Last night, I dreamed of packing up my Ottumwa life — unconscious me throwing every pillow and trinket and cooking ladle into neat plastic boxes with some unknown but better destination in mind.
Last week, I heard more than I cared to about the desperate situation in which journalism and journalists currently flounder.
Our paper, as part of company-wide cost-cutting measures, demands five furlough days from each employee: Five days next quarter when we don’t come in to work and don’t receive compensation. Because I’m 21 and single and living in a cheap apartment with zero college debt, I’m trying to see this as five extra vacation days, even though it’s symptomatic of the issues that will more than likely leave me unemployed or changing careers in a very short time. For those with more bills to pay and mouths to feed and a 40-year career in this field, five unpaid days must be much more terrifying.
My editor was apologetic about the situation. I waved off the issue, but she refused to let it go. “No, it’s really not OK,” she replied bluntly, sounding concerned and tired and infinitely frustrated.
My friend said she and her father talked about ways to help my field out, which is silly and sweet and fruitless. At this point, I think the “get people to buy more newspapers” option is off the table.
But what to do? On the drive home for Thanksgiving, I got a call from a fellow student of media. He wanted to talk about the revolutionary measures that will be necessary to make news organizations viable again, I wanted to survive the four-hour drive on a rainy highway. But before dropping the call, I threw out the old Rupert Murdoch-backed “pay for Internet subscriptions” idea and he suggested a much more drastic but as-yet unknown overhaul — something outside the current business model.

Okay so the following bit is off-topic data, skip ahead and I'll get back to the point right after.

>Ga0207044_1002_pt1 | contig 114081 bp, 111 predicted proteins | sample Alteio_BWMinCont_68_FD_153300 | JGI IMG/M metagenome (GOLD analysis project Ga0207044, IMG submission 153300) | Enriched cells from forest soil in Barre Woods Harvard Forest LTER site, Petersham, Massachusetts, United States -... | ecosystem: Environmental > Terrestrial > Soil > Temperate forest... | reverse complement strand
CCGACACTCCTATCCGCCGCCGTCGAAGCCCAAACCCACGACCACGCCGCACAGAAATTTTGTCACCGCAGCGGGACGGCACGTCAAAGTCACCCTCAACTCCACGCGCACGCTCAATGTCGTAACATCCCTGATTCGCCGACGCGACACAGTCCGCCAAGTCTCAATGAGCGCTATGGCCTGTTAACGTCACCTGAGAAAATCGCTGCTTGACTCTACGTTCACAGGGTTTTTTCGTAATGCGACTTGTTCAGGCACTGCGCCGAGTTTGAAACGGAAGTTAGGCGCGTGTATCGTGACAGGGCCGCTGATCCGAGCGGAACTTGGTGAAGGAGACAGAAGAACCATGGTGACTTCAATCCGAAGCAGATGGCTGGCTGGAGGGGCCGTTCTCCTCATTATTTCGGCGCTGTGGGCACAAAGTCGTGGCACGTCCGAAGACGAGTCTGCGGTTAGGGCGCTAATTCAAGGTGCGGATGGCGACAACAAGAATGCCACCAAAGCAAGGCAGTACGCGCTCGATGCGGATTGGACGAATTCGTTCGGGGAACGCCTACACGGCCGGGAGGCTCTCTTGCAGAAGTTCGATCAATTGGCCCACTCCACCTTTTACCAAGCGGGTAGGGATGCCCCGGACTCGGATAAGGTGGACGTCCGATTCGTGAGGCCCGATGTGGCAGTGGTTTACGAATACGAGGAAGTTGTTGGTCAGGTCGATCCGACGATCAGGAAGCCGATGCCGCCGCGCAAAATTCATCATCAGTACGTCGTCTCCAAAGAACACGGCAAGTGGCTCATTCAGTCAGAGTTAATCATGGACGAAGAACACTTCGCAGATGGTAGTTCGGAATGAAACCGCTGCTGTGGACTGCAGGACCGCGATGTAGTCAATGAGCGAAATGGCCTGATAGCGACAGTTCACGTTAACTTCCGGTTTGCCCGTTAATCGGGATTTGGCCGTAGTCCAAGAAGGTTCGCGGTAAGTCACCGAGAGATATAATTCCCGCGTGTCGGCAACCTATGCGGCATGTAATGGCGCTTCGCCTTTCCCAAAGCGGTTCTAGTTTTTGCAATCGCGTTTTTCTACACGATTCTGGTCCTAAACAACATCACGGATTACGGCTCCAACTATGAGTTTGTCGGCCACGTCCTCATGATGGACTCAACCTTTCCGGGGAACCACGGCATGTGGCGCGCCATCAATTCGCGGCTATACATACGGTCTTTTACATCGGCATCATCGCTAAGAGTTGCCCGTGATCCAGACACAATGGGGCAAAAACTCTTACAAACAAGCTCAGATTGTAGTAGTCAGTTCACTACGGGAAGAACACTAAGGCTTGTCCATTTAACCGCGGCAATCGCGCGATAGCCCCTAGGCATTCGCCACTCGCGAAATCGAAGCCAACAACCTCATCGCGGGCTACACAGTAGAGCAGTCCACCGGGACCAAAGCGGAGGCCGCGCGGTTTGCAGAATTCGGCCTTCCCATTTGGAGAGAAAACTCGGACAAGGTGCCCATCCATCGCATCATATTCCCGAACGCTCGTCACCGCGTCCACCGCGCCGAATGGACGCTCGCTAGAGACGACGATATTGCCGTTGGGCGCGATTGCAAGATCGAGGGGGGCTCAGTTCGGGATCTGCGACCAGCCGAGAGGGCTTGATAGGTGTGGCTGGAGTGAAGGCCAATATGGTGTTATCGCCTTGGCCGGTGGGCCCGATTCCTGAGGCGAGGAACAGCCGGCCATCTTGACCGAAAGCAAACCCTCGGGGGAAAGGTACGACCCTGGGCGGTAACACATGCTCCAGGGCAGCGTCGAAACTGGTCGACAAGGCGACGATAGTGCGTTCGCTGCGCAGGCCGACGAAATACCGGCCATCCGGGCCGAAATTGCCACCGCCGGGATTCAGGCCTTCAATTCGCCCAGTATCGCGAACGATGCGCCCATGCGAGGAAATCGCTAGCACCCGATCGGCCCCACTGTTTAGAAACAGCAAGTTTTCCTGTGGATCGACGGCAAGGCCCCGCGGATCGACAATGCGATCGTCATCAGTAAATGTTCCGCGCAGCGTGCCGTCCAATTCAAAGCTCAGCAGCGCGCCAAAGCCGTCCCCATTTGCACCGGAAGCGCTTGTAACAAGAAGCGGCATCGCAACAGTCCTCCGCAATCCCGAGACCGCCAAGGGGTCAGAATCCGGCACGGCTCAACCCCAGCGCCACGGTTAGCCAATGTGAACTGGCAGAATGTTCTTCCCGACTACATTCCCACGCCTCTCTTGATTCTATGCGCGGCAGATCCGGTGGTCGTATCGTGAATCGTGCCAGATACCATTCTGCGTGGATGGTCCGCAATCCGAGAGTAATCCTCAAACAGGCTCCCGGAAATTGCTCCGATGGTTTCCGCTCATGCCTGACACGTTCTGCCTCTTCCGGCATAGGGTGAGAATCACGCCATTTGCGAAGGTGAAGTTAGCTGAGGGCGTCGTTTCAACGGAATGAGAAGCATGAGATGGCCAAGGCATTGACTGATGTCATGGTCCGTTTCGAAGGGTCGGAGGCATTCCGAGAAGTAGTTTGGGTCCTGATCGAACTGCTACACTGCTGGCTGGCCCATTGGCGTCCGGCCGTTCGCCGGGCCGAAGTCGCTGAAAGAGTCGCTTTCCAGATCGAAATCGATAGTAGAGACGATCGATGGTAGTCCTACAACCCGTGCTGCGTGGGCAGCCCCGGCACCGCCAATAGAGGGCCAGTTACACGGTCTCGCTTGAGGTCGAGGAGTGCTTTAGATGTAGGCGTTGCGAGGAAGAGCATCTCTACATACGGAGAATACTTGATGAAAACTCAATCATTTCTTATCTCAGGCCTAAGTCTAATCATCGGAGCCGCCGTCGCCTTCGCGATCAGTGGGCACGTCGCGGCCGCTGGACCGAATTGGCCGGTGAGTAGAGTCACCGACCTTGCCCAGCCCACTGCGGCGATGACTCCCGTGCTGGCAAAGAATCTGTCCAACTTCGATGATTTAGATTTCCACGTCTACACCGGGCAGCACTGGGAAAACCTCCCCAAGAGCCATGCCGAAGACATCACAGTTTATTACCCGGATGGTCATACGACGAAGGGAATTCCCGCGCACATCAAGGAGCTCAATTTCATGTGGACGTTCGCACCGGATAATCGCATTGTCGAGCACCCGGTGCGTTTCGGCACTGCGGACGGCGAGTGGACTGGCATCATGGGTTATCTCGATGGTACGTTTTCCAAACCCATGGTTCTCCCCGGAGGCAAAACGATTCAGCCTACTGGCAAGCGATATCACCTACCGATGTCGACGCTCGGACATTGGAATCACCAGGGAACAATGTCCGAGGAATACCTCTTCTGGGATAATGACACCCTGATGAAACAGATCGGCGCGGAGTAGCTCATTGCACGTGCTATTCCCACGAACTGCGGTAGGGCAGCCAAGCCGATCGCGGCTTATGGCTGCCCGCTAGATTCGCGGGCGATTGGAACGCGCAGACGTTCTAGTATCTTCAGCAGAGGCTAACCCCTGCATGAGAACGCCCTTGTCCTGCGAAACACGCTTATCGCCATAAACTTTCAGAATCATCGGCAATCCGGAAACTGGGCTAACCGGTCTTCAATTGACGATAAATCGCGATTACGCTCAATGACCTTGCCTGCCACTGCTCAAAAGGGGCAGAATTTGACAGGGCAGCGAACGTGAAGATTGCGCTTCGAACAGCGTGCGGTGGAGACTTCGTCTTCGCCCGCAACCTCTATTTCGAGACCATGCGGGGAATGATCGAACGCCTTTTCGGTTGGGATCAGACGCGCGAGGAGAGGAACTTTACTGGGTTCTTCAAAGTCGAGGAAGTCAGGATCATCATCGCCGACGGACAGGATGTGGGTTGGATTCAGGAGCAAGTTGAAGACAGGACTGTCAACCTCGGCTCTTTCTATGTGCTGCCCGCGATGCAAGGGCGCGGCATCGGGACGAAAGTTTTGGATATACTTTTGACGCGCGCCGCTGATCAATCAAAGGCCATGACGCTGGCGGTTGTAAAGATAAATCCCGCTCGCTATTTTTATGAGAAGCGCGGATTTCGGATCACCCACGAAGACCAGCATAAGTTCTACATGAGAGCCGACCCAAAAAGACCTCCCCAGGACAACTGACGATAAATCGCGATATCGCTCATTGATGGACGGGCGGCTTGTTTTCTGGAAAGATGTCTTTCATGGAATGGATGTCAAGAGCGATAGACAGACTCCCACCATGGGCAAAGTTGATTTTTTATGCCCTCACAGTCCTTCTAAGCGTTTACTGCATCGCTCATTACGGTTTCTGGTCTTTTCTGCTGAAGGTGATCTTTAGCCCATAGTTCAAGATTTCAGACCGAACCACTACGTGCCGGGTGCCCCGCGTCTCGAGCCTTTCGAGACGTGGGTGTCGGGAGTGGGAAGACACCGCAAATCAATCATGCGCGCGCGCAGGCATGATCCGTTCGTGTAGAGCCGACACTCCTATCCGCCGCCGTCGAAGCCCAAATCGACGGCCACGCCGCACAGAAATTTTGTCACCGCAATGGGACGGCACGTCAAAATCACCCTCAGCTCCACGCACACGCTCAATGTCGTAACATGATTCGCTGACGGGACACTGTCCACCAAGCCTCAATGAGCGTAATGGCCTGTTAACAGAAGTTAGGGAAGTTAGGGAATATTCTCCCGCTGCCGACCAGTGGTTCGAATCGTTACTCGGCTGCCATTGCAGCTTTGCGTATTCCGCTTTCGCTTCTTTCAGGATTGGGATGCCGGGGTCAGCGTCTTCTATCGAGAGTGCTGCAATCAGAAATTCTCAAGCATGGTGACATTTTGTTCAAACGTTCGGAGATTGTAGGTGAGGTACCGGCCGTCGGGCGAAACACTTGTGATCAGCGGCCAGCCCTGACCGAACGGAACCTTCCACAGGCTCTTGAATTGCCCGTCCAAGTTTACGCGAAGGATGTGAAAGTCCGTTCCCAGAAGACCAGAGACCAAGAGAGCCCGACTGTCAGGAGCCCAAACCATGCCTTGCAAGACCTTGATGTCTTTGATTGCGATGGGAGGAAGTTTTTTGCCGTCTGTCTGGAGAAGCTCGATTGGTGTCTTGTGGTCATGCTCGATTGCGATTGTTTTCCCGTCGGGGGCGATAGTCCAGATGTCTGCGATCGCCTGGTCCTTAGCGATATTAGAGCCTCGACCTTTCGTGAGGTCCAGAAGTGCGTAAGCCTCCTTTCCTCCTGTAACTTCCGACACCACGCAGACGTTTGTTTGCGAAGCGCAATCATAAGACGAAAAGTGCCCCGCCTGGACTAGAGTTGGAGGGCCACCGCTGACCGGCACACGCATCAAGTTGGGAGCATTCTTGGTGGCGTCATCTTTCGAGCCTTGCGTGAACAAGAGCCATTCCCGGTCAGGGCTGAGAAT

Which would seem to be the motivation for a two-day workshop, today and tomorrow, involving the FTC and media executives.
Tax exemptions, copyright law and antitrust changes, oh my. I’m not even going to try to speculate solutions, leaving this in more capable hands.
But I know from an individual stand-point, many journalists are going to get tired of fighting. Tired of pay cuts and layoffs and hiring freezes and high stress/low compensation. A family friend, shouting over the DJ’s ’50s medley at a wedding last Saturday, told me about the trials of her 27-year-old daughter. She is stuck at a medium-sized newspaper just outside St. Louis. She likes her job, but it’s not going anywhere. Her salary’s been sliced, her coworkers let go, and no one else is hiring. She’s taken a part-time job at the Gap to make ends meet. Two years ago, her daughter had mentioned her going back to school to me (and at the same time warned me away from completing my journalism degree). Now that possibility seems inevitable for her.
With “My Sharona” playing in the background, this woman looked at me and said, “I think your class was one of the last to find jobs. A year from now, two years from now, if nothing changes…” We contemplate our wine glasses.
Then the first notes of “Billie Jean” begin to play and I get up to dance.